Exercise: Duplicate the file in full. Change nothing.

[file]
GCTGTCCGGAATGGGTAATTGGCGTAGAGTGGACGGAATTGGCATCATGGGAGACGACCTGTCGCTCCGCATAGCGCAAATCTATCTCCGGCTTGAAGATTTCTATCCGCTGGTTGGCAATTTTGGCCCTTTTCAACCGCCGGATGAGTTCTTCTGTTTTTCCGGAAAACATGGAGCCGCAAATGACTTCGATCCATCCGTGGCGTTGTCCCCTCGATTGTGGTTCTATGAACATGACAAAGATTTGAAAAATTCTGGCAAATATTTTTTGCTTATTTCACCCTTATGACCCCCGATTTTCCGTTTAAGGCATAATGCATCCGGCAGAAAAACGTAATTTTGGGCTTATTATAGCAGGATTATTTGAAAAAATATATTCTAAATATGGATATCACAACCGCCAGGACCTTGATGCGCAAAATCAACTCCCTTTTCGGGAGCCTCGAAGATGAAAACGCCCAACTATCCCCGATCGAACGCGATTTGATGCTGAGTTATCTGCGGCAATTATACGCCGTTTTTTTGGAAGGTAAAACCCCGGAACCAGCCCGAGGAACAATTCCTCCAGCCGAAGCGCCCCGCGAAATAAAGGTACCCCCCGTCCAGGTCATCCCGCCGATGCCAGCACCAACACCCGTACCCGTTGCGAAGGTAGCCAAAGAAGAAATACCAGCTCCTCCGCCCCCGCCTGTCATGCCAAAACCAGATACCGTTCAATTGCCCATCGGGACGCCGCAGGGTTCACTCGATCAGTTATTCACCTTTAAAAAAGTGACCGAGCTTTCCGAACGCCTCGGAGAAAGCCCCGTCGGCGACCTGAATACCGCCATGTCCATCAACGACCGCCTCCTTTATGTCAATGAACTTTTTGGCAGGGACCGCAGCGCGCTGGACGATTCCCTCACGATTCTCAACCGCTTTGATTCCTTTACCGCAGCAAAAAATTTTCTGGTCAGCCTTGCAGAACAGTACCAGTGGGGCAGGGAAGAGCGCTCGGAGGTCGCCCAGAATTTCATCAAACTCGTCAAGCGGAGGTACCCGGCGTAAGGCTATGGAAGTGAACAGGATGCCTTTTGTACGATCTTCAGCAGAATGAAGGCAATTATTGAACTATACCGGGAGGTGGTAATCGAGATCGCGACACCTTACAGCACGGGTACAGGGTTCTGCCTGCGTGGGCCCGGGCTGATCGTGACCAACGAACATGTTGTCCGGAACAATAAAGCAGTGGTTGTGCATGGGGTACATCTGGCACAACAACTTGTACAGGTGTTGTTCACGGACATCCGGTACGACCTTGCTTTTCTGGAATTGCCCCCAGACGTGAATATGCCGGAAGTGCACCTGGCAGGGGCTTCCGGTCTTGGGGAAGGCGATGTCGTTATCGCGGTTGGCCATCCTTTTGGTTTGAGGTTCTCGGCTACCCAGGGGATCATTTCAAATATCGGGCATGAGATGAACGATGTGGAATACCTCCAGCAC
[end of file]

GCTGTCCGGAATGGGTAATTGGCGTAGAGTGGACGGAATTGGCATCATGGGAGACGACCTGTCGCTCCGCATAGCGCAAATCTATCTCCGGCTTGAAGATTTCTATCCGCTGGTTGGCAATTTTGGCCCTTTTCAACCGCCGGATGAGTTCTTCTGTTTTTCCGGAAAACATGGAGCCGCAAATGACTTCGATCCATCCGTGGCGTTGTCCCCTCGATTGTGGTTCTATGAACATGACAAAGATTTGAAAAATTCTGGCAAATATTTTTTGCTTATTTCACCCTTATGACCCCCGATTTTCCGTTTAAGGCATAATGCATCCGGCAGAAAAACGTAATTTTGGGCTTATTATAGCAGGATTATTTGAAAAAATATATTCTAAATATGGATATCACAACCGCCAGGACCTTGATGCGCAAAATCAACTCCCTTTTCGGGAGCCTCGAAGATGAAAACGCCCAACTATCCCCGATCGAACGCGATTTGATGCTGAGTTATCTGCGGCAATTATACGCCGTTTTTTTGGAAGGTAAAACCCCGGAACCAGCCCGAGGAACAATTCCTCCAGCCGAAGCGCCCCGCGAAATAAAGGTACCCCCCGTCCAGGTCATCCCGCCGATGCCAGCACCAACACCCGTACCCGTTGCGAAGGTAGCCAAAGAAGAAATACCAGCTCCTCCGCCCCCGCCTGTCATGCCAAAACCAGATACCGTTCAATTGCCCATCGGGACGCCGCAGGGTTCACTCGATCAGTTATTCACCTTTAAAAAAGTGACCGAGCTTTCCGAACGCCTCGGAGAAAGCCCCGTCGGCGACCTGAATACCGCCATGTCCATCAACGACCGCCTCCTTTATGTCAATGAACTTTTTGGCAGGGACCGCAGCGCGCTGGACGATTCCCTCACGATTCTCAACCGCTTTGATTCCTTTACCGCAGCAAAAAATTTTCTGGTCAGCCTTGCAGAACAGTACCAGTGGGGCAGGGAAGAGCGCTCGGAGGTCGCCCAGAATTTCATCAAACTCGTCAAGCGGAGGTACCCGGCGTAAGGCTATGGAAGTGAACAGGATGCCTTTTGTACGATCTTCAGCAGAATGAAGGCAATTATTGAACTATACCGGGAGGTGGTAATCGAGATCGCGACACCTTACAGCACGGGTACAGGGTTCTGCCTGCGTGGGCCCGGGCTGATCGTGACCAACGAACATGTTGTCCGGAACAATAAAGCAGTGGTTGTGCATGGGGTACATCTGGCACAACAACTTGTACAGGTGTTGTTCACGGACATCCGGTACGACCTTGCTTTTCTGGAATTGCCCCCAGACGTGAATATGCCGGAAGTGCACCTGGCAGGGGCTTCCGGTCTTGGGGAAGGCGATGTCGTTATCGCGGTTGGCCATCCTTTTGGTTTGAGGTTCTCGGCTACCCAGGGGATCATTTCAAATATCGGGCATGAGATGAACGATGTGGAATACCTCCAGCAC